On Wednesday, Ireland’s Olympic team chef de mission Kevin Kilty described the mood in the Irish camp in Rio as jovial and upbeat, as athletes prepared to make final preparations for competition.
The Olympic village building that houses our competitors was festooned with Team Ireland banners and Irish flags.
“We really put a special effort to branding up the building,” he told RTÉ Sport. “From the front of the building we have the tricolour on all of our balconies and you can see it from anywhere in the village.”
One day later, and just hours before the opening ceremony of the Rio Olympics, everything changed when middle-weight boxer Michael O’Reilly failed a doping test. Darren O’Neill, who captained the Ireland boxing team at the London Games in 2012, reflected on the shocking news: “The reputation of the team was something that was always spoken about: Never tarnish the reputation by anything you do or say.”
But that is exactly what has happened. O’Reilly was tested before leaving for Rio by the Sport Ireland Anti-Doping Agency and returned “an adverse analytical finding”. He has not only let himself down but also his fellow boxers, the entire Team Ireland competitors and, indeed, his country.
If anything good can be taken from this episode, it is that Ireland’s system of testing for banned substances is among the best and most robust in the world.
It contrasts hugely with the situation in Russia, which had a state-sponsored doping programme in place for the London Games and for the Winter Games in Sochi in 2014.
The World Anti-Doping Agency (WADA) which is tasked with rooting out the use of illicit substances in sport, not only failed to spot this but during the Sochi Games actually praised the Russian testing mechanism, blithely unware that Russian’s ministry of sport was running a doping factory inside the official testing site.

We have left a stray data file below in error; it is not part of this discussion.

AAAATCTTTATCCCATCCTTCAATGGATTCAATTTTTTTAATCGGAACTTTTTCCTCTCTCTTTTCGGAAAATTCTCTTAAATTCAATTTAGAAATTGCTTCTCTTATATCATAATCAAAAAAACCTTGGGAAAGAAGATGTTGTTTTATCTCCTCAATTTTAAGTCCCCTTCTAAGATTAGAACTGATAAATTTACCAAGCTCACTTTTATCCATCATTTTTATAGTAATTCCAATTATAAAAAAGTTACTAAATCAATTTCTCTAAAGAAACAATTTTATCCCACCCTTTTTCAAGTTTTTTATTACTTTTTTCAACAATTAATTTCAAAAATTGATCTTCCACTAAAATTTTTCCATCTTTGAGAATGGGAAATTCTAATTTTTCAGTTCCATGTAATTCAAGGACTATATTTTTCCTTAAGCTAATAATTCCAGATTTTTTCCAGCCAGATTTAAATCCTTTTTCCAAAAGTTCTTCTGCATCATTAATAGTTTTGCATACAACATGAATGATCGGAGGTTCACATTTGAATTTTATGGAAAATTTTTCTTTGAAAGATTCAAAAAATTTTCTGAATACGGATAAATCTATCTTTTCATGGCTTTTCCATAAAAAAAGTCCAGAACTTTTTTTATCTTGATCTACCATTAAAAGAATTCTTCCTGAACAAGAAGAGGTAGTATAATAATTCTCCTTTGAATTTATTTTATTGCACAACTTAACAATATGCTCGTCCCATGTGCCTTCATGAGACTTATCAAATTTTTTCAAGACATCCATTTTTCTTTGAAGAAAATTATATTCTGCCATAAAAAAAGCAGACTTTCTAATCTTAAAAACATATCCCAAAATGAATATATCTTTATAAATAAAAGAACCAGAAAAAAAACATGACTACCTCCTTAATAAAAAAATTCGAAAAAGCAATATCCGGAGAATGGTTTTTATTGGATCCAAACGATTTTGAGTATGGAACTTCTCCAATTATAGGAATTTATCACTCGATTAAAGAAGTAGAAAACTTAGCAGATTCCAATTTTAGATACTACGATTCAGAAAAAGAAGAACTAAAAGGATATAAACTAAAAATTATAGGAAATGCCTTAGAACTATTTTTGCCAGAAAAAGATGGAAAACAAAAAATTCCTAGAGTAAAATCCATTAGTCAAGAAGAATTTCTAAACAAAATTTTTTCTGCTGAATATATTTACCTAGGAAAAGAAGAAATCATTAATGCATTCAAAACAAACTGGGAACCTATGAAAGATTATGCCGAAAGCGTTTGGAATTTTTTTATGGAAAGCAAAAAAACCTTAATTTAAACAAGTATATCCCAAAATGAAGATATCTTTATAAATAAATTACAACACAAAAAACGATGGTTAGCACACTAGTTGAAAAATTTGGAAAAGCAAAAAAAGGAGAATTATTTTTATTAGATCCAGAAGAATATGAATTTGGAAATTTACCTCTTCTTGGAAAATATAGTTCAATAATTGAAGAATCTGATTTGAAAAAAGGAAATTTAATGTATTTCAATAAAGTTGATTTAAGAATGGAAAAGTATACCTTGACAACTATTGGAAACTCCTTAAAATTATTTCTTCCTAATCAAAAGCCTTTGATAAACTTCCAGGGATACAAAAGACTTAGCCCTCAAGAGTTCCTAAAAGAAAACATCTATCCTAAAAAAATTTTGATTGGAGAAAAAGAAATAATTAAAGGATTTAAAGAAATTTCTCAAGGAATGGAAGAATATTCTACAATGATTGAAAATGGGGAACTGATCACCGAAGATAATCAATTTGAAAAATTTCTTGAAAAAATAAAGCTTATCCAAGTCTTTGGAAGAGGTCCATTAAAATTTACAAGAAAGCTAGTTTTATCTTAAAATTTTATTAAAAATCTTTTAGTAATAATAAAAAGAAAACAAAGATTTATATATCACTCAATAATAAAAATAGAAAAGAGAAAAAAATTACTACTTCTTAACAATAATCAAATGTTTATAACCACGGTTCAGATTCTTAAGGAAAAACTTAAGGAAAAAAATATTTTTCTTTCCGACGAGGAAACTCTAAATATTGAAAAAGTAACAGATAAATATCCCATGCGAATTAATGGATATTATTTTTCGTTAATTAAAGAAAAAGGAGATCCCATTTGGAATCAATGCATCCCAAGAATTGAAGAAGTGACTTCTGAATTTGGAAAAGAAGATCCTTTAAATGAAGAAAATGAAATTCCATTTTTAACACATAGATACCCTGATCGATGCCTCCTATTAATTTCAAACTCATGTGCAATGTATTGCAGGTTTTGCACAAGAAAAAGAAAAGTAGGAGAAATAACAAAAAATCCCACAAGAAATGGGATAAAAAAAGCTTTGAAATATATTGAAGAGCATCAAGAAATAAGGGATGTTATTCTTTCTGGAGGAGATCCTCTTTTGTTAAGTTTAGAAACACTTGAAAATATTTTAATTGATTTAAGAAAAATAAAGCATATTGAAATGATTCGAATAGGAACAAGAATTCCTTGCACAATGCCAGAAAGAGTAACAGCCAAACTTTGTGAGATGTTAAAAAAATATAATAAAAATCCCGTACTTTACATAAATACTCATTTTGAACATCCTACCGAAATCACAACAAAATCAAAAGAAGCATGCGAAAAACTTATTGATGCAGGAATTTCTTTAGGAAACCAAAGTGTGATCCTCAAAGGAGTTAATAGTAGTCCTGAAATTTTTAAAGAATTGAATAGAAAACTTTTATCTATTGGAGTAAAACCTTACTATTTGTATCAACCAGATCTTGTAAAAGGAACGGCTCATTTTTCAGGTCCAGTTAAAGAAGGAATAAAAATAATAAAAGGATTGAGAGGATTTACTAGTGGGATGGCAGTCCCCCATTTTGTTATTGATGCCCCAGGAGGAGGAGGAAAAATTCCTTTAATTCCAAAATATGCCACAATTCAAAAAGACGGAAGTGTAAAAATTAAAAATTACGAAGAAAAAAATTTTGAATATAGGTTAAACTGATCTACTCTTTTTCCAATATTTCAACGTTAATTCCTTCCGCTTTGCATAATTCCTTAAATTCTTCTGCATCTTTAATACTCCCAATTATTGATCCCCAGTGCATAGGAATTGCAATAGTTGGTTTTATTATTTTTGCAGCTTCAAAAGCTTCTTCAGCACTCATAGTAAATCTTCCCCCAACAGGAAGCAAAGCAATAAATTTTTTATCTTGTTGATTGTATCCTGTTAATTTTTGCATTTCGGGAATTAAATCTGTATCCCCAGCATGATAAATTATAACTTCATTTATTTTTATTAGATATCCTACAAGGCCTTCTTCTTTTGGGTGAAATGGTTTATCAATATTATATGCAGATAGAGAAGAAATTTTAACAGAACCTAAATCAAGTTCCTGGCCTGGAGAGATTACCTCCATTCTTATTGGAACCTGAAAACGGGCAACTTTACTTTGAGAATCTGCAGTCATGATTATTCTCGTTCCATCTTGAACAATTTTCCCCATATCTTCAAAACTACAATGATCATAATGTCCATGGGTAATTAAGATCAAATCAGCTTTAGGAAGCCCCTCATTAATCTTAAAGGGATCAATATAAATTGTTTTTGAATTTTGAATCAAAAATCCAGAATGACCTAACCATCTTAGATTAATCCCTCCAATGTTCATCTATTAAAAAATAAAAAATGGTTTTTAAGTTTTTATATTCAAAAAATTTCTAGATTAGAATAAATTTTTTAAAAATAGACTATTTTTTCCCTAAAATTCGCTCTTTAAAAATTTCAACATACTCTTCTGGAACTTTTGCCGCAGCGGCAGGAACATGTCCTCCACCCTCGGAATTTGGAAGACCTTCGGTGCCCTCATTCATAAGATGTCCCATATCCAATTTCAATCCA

The extent of what was happening only emerged when whistleblower Yuliya Stepanova, an 800m runner, and her husband Vitaly, a former official in the Russian Anti-Doping Agency, helped to uncover what was going on.
Any competitor testing positive for a banned substance — whether performance-enhancing or otherwise — is excluded from competition, which makes all the more inexplicable the decision by the International Olympic Committee (IOC) not to impose a blanket ban on Russia for the Rio Games.
O’Reilly has let his team down, but the IOC, the world governing body, has let the whole Olympics movement down.
Although boxing is an individual sport, each competitor is also part of Team Ireland. Social and other activities take place in a group atmosphere so the fact that an Irish athlete has tested positive for a banned substance and is provisionally suspended not only from competition but also training will be a huge blow to every one of our competitors.
Let us hope that all the other Team Ireland members can, individually and collectively, rise above the trauma of what has happened and do us all proud.